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Live Music Soothers

 
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Johnny Filter
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PostPosted: 2012-01-31, 00:53    Post subject: Live Music Soothers Reply with quote

PublicitéSupprimer les publicités ?
http://articles.latimes.com/2012/jan/16/local/la-me-ptsd-music-20120116

honkyoku heaven
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Kiku Day
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PostPosted: 2012-02-02, 09:50    Post subject: Live Music Soothers Reply with quote

Hi Johnny
How is that a honkyoku heaven? Is that because you see a place where honkyoku could play a role?
I have played hokyoku in hospitals in the US and UK. I got mixed reception. For people being ill, honkyoku can sound a bit too sad in their ears. But others loved it.
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x moran
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PostPosted: 2012-02-02, 11:44    Post subject: Live Music Soothers Reply with quote

I played a little for my mother and her roommates when she was ill. One roommate would say, "That actually makes me feel more calm." The keyword there was "actually." Her roommate died about 3 weeks later. I didn't get a chance to get anymore feedback, but I played with a bit of "style" and flair in those days. So I think "actually" was kind of generous. Fortunately I played on a very soft, subtle voiced 2.5 which Perry Yung made.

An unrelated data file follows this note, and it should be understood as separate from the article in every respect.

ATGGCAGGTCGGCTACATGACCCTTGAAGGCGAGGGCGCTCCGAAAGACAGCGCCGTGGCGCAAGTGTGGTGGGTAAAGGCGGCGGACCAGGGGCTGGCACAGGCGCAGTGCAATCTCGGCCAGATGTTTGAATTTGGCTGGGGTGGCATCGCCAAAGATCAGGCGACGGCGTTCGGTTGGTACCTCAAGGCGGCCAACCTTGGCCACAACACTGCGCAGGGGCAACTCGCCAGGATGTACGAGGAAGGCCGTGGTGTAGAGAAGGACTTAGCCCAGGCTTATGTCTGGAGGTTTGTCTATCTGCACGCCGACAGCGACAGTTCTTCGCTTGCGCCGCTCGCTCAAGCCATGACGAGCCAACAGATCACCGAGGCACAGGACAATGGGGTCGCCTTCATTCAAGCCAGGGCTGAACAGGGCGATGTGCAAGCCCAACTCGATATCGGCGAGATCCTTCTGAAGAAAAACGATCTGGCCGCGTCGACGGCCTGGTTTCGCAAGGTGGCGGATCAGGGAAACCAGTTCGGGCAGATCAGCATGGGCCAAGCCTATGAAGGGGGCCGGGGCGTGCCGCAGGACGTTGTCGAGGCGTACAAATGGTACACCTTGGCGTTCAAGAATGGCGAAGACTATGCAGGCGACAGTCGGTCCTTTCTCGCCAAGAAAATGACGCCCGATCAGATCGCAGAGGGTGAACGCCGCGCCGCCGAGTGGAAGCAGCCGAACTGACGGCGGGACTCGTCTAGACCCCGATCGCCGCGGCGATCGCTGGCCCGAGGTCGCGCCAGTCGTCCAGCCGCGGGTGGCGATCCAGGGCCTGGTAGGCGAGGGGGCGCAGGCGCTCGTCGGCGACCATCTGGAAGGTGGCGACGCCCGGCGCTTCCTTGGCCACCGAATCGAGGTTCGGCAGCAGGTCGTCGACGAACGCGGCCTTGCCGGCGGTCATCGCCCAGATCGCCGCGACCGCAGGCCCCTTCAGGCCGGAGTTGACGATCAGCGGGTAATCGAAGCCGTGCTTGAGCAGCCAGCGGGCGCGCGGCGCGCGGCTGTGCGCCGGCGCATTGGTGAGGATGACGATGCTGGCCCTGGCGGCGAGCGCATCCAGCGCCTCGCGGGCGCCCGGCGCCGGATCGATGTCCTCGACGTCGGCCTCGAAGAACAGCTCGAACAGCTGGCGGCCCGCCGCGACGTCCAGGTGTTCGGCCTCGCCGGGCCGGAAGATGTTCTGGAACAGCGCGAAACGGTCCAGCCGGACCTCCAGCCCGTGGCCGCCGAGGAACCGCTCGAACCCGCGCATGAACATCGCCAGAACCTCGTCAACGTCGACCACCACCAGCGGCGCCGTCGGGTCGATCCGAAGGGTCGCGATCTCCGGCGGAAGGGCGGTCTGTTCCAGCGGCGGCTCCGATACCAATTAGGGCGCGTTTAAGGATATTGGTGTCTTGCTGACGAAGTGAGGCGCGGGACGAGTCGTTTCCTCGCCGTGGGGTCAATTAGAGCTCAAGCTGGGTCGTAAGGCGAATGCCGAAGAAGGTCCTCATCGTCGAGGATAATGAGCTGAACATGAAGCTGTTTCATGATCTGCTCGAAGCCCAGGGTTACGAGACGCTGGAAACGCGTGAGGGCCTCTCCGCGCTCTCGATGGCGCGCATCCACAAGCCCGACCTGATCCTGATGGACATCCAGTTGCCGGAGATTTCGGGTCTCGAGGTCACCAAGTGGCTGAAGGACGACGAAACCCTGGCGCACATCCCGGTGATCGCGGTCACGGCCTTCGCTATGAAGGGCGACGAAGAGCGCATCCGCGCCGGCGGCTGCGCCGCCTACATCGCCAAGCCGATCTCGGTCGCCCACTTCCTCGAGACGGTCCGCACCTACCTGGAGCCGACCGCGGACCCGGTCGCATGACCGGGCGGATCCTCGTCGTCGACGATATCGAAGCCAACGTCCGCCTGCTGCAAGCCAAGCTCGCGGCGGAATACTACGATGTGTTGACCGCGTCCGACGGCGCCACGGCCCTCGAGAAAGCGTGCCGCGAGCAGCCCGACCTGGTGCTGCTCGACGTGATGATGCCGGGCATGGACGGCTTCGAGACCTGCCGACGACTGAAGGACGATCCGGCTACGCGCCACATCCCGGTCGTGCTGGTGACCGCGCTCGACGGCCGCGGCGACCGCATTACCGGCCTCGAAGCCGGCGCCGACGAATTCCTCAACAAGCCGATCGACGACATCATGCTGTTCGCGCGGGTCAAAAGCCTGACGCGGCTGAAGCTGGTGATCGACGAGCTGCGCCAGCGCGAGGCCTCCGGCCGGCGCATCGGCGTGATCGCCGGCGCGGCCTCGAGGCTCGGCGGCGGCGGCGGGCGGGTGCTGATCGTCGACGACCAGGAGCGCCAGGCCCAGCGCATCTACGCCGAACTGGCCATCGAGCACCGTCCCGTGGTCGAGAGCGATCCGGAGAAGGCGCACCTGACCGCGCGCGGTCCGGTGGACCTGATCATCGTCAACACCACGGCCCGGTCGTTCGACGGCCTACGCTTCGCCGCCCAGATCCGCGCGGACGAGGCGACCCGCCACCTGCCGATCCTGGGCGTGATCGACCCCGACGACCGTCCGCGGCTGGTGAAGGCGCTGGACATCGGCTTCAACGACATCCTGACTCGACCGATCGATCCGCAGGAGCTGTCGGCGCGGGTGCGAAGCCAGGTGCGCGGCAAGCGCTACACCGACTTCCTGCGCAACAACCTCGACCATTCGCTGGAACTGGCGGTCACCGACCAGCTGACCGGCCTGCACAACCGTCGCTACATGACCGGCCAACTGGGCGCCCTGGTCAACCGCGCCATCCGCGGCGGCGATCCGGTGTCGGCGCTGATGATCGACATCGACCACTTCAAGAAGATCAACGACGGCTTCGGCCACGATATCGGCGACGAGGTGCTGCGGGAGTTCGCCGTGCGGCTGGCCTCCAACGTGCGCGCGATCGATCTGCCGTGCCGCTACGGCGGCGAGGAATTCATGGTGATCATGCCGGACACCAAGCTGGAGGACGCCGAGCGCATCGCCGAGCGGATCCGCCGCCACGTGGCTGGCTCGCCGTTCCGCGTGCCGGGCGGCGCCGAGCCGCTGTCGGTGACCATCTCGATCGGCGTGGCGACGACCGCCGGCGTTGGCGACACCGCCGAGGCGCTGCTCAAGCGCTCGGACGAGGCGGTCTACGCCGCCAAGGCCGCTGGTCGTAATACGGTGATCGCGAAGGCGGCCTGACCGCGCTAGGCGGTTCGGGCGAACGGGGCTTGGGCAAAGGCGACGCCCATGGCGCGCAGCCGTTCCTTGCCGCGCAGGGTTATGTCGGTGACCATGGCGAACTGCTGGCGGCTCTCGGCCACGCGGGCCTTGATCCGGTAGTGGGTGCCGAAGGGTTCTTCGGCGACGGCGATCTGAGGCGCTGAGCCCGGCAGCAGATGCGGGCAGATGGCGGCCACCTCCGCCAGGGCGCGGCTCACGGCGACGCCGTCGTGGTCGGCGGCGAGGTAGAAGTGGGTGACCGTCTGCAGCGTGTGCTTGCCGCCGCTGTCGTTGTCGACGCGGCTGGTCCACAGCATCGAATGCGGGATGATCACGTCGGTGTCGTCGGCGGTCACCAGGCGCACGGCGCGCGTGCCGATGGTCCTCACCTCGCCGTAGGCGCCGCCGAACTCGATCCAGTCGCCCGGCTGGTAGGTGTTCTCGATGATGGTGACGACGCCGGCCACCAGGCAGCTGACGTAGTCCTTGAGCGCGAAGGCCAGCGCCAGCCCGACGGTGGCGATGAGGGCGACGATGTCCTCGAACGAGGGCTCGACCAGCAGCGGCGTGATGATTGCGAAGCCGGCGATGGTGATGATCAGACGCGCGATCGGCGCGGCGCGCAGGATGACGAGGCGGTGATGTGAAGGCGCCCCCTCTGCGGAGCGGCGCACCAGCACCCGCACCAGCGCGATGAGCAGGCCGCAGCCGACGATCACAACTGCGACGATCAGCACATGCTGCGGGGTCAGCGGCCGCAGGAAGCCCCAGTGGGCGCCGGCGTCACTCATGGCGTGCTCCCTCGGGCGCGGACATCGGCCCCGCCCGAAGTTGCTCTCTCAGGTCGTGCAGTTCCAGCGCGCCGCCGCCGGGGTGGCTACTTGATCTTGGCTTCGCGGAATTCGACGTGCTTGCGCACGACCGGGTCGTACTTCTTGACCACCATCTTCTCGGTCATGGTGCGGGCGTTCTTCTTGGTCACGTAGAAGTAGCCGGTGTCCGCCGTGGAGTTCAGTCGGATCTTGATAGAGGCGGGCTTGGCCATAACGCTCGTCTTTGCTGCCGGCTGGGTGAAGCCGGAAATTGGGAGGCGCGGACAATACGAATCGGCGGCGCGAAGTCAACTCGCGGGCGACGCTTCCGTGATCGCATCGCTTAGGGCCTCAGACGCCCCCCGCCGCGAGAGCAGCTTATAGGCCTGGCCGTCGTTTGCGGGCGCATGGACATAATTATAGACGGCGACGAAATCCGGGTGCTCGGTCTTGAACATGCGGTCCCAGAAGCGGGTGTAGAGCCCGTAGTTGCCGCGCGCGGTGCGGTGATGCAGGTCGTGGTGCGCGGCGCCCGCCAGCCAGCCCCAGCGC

My teacher's teacher, a Taizan Ha master, says, "Always play like you are in the room with a sick person. You do not want to disturb a sick person. No surprises, nothing jarring." -- All of the beautiful "zen drama," the noisy mura-iki and the anguished San-no-U, ETC the that are often elements of performance shakuhachi need to be tempered or even abandoned.

I'd avoid the overly gloomy stuff in general. Gentle, restful, warm. Lonely is okay too. Everyone in a hospital for any length of time understands "lonely" and most appreciate the honest acknowledgement of that. But in general, keep it gentle and light with restrained beauty. People who are sick need, crave the experience of beauty. TOO beautiful or too emotional however can be overwhelming. Keep it simple and honest.